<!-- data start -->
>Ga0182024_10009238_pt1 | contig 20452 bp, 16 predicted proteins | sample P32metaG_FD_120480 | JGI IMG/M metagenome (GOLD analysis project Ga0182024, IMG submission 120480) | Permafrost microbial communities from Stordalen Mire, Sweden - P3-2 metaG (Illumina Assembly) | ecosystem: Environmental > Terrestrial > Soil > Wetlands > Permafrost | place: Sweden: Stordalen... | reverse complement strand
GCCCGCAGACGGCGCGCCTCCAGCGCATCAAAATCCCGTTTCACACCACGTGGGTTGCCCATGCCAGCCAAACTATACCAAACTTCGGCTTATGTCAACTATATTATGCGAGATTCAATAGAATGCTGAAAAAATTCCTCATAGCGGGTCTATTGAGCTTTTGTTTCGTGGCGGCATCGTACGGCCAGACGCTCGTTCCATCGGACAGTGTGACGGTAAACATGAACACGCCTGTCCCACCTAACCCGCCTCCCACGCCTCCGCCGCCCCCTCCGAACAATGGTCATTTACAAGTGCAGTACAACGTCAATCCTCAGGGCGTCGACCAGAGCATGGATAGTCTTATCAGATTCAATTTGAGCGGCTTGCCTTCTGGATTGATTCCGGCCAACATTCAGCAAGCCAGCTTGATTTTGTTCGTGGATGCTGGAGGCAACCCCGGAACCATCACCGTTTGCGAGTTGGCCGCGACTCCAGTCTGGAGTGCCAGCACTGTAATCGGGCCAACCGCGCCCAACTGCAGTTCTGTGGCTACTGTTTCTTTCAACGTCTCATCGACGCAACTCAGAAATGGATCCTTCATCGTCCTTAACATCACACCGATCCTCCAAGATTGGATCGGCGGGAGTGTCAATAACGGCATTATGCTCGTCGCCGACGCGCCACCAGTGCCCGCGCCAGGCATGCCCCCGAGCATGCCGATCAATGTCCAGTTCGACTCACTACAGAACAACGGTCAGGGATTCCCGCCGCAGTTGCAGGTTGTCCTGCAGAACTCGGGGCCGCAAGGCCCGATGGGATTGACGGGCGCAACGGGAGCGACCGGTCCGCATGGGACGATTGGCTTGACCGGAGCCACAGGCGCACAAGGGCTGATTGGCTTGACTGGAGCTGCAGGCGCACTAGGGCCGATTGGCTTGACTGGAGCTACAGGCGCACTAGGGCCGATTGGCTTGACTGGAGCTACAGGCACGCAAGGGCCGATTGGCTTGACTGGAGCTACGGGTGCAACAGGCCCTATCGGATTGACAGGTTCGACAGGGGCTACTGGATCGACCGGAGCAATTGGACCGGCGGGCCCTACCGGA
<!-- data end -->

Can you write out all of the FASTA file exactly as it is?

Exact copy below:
>Ga0182024_10009238_pt1 | contig 20452 bp, 16 predicted proteins | sample P32metaG_FD_120480 | JGI IMG/M metagenome (GOLD analysis project Ga0182024, IMG submission 120480) | Permafrost microbial communities from Stordalen Mire, Sweden - P3-2 metaG (Illumina Assembly) | ecosystem: Environmental > Terrestrial > Soil > Wetlands > Permafrost | place: Sweden: Stordalen... | reverse complement strand
GCCCGCAGACGGCGCGCCTCCAGCGCATCAAAATCCCGTTTCACACCACGTGGGTTGCCCATGCCAGCCAAACTATACCAAACTTCGGCTTATGTCAACTATATTATGCGAGATTCAATAGAATGCTGAAAAAATTCCTCATAGCGGGTCTATTGAGCTTTTGTTTCGTGGCGGCATCGTACGGCCAGACGCTCGTTCCATCGGACAGTGTGACGGTAAACATGAACACGCCTGTCCCACCTAACCCGCCTCCCACGCCTCCGCCGCCCCCTCCGAACAATGGTCATTTACAAGTGCAGTACAACGTCAATCCTCAGGGCGTCGACCAGAGCATGGATAGTCTTATCAGATTCAATTTGAGCGGCTTGCCTTCTGGATTGATTCCGGCCAACATTCAGCAAGCCAGCTTGATTTTGTTCGTGGATGCTGGAGGCAACCCCGGAACCATCACCGTTTGCGAGTTGGCCGCGACTCCAGTCTGGAGTGCCAGCACTGTAATCGGGCCAACCGCGCCCAACTGCAGTTCTGTGGCTACTGTTTCTTTCAACGTCTCATCGACGCAACTCAGAAATGGATCCTTCATCGTCCTTAACATCACACCGATCCTCCAAGATTGGATCGGCGGGAGTGTCAATAACGGCATTATGCTCGTCGCCGACGCGCCACCAGTGCCCGCGCCAGGCATGCCCCCGAGCATGCCGATCAATGTCCAGTTCGACTCACTACAGAACAACGGTCAGGGATTCCCGCCGCAGTTGCAGGTTGTCCTGCAGAACTCGGGGCCGCAAGGCCCGATGGGATTGACGGGCGCAACGGGAGCGACCGGTCCGCATGGGACGATTGGCTTGACCGGAGCCACAGGCGCACAAGGGCTGATTGGCTTGACTGGAGCTGCAGGCGCACTAGGGCCGATTGGCTTGACTGGAGCTACAGGCGCACTAGGGCCGATTGGCTTGACTGGAGCTACAGGCACGCAAGGGCCGATTGGCTTGACTGGAGCTACGGGTGCAACAGGCCCTATCGGATTGACAGGTTCGACAGGGGCTACTGGATCGACCGGAGCAATTGGACCGGCGGGCCCTACCGGA